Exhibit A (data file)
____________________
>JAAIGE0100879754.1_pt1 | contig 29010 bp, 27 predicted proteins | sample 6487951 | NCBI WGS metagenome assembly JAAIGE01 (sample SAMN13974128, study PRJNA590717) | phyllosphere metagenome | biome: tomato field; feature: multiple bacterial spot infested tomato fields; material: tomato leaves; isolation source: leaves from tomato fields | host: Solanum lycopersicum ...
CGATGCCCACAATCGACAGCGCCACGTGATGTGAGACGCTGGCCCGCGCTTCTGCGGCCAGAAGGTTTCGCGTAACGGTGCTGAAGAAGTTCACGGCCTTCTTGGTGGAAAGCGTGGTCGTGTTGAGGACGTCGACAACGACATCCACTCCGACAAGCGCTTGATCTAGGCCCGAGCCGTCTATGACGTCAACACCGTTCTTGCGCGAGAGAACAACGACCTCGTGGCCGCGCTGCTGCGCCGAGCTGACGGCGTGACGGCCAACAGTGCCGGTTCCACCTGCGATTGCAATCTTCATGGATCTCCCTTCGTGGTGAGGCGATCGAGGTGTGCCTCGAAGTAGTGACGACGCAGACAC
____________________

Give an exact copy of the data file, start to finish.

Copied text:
>JAAIGE0100879754.1_pt1 | contig 29010 bp, 27 predicted proteins | sample 6487951 | NCBI WGS metagenome assembly JAAIGE01 (sample SAMN13974128, study PRJNA590717) | phyllosphere metagenome | biome: tomato field; feature: multiple bacterial spot infested tomato fields; material: tomato leaves; isolation source: leaves from tomato fields | host: Solanum lycopersicum ...
CGATGCCCACAATCGACAGCGCCACGTGATGTGAGACGCTGGCCCGCGCTTCTGCGGCCAGAAGGTTTCGCGTAACGGTGCTGAAGAAGTTCACGGCCTTCTTGGTGGAAAGCGTGGTCGTGTTGAGGACGTCGACAACGACATCCACTCCGACAAGCGCTTGATCTAGGCCCGAGCCGTCTATGACGTCAACACCGTTCTTGCGCGAGAGAACAACGACCTCGTGGCCGCGCTGCTGCGCCGAGCTGACGGCGTGACGGCCAACAGTGCCGGTTCCACCTGCGATTGCAATCTTCATGGATCTCCCTTCGTGGTGAGGCGATCGAGGTGTGCCTCGAAGTAGTGACGACGCAGACAC